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Kidney Week

Abstract: TH-PO746

Maternal and Fetal Outcomes in Women with CKD Diagnosed During Pregnancy

Session Information

Category: Women’s Health and Kidney Diseases

  • 2000 Women’s Health and Kidney Diseases

Authors

  • Arellano-Mendez, Denisse, Universidad de Guadalajara, Centro Universitario de Ciencias de la Salud, Especialidad en nefrologia, Hospital General Regional No 46 del IMSS, Guadalajara, Mexico
  • Soto-Vargas, Javier, Universidad de Guadalajara, Centro Universitario de Ciencias de la Salud, Especialidad en nefrologia, Hospital General Regional No 46 del IMSS, Guadalajara, Mexico
  • Chavarria-Avila, Efrain, Universidad de Guadalajara, Guadalajara, Mexico
  • Jimenez Mejia, Carlos Daniel, Universidad de Guadalajara, Centro Universitario de Ciencias de la Salud, Especialidad en nefrologia, Hospital General Regional No 46 del IMSS, Guadalajara, Mexico
  • Márquez magaña, Isela, Universidad de Guadalajara, Centro Universitario de Ciencias de la Salud, Especialidad en nefrologia, Hospital General Regional No 46 del IMSS, Guadalajara, Mexico
  • Parra Michel, Renato, Universidad de Guadalajara, Centro Universitario de Ciencias de la Salud, Especialidad en nefrologia, Hospital General Regional No 46 del IMSS, Guadalajara, Mexico
Background

Diagnosis of Chronic Kidney Disease (CKD) during pregnancy, has increased in recent years. It is associated with worst outcomes for the mother and the baby. Mexico has one of the highest incidence of CKD, but, little is known about the impact of CKD in our population. The purpose of this work is to present the outcomes in a cohort of Mexican women with CKD diagnosed during pregnancy.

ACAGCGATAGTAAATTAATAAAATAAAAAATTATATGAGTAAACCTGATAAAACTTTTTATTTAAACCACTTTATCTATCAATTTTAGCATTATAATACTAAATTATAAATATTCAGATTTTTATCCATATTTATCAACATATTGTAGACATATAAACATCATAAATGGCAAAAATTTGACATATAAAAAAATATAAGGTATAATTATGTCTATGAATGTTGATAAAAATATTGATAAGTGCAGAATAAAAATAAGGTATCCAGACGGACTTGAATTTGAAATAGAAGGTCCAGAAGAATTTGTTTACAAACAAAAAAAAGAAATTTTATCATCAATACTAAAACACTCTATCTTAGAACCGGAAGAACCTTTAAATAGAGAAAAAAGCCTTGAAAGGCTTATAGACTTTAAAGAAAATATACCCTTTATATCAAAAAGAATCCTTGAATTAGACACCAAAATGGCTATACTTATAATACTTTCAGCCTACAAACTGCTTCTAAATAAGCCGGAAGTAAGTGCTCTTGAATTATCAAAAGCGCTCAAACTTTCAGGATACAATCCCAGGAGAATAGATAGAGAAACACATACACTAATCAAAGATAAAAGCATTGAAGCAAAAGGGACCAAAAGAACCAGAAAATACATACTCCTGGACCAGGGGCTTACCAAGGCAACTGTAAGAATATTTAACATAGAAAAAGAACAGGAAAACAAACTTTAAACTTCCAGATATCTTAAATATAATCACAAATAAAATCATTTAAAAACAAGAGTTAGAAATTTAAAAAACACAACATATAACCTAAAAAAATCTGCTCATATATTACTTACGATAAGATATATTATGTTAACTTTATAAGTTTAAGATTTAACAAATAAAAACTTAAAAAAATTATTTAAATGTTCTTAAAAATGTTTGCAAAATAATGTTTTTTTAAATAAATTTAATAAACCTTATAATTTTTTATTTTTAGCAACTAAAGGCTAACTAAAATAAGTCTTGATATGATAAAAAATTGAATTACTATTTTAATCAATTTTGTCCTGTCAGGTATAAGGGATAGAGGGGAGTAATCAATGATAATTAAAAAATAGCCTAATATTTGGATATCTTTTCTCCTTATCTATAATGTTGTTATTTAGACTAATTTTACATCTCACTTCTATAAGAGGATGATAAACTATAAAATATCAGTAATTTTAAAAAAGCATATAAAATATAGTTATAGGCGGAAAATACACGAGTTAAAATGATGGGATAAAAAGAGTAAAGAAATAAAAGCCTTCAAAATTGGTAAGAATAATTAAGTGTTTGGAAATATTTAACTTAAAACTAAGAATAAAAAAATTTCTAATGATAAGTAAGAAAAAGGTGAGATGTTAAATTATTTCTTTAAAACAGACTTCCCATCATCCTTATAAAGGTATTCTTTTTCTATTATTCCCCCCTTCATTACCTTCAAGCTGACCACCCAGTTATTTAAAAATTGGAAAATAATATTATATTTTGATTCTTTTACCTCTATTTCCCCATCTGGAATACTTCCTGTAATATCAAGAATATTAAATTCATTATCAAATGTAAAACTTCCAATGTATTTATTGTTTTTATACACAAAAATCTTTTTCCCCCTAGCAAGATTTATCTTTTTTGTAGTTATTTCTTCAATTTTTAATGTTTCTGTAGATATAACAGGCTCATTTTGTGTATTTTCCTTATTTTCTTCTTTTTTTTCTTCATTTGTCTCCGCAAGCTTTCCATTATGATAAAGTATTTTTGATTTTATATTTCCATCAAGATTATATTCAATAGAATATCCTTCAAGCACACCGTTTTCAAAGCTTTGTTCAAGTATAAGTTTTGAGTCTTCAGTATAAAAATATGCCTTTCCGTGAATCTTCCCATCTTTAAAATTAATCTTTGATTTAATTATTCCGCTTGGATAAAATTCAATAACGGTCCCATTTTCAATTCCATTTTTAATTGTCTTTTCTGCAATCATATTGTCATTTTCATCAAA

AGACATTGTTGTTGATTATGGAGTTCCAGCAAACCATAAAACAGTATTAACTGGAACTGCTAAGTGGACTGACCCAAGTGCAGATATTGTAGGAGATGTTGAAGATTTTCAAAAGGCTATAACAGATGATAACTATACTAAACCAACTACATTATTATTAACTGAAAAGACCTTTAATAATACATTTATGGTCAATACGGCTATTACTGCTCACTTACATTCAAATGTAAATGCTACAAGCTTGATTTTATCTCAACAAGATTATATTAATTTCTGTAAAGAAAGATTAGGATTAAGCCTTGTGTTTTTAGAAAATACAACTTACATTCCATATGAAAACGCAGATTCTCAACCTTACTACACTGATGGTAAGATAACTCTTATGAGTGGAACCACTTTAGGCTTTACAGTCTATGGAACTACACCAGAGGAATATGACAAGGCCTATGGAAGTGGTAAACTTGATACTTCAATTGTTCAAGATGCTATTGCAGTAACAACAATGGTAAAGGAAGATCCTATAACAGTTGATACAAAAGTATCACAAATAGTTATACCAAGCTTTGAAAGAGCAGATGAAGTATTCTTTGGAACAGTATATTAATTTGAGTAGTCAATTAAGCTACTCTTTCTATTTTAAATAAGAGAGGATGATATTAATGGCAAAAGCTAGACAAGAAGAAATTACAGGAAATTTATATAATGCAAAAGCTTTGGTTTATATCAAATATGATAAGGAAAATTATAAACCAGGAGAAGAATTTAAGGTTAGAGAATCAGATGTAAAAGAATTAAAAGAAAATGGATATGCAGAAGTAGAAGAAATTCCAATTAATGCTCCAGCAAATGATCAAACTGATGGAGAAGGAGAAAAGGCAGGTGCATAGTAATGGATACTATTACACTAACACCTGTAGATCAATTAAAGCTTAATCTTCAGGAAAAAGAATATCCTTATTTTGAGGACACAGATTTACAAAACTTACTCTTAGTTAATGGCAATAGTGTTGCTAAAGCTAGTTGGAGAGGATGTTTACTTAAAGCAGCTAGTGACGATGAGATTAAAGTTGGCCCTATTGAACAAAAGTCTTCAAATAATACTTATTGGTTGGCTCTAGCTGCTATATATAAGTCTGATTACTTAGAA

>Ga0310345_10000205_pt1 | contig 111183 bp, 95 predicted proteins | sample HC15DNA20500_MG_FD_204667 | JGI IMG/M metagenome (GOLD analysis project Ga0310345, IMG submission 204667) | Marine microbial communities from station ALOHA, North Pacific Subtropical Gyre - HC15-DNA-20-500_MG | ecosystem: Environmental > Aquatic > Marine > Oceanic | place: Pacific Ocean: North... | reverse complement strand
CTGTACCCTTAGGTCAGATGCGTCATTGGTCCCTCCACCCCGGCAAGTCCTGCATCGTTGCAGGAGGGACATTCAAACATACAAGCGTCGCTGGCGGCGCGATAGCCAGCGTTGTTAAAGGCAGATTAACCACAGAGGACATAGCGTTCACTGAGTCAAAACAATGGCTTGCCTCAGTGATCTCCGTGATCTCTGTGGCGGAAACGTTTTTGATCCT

Methods

A prospective observational study, 32 pregnant women with CKD were included with quarterly follow-up until three months after delivery and were compared with 117 age matched pregnant woman without CKD for hypertensive disorders of pregnancy, gestational age, low birth weight, preterm delivery and relevant clinical kidney events.

Results

No differences were found in baseline characteristics except for the serum creatinine. Hypertension was associated with CKD (P=0.001). Women with CKD had a greater number of caesarean sections (P=0.001), and their babies had lower birth weight, gestational age, and preterm delivery (P=0.006, 0.001 and 0.007 respectively). During pregnancy three patients required renal replacement therapy (RRT), which started at 8.6±4.1 gestational weeks. Two of them continued in RRT after the delivery. Only 19 (59.4%) of CKD patients went to the follow-up, eight (66.7%) of 13 patients with a hypertensive disorder of pregnancy were classified as chronic hypertension, and nine (90%) of 10 patient had persistent proteinuria. No deaths were reported during the follow-up.

Conclusion

CKD is associated with worse maternal and fetal outcomes. In our country, it is necessary to implement strategies to allow diagnosis of CKD during or ideally before pregnancy, a close follow-up by nephrologist and evaluate the impact of its intervention in maternal and fetal outcomes.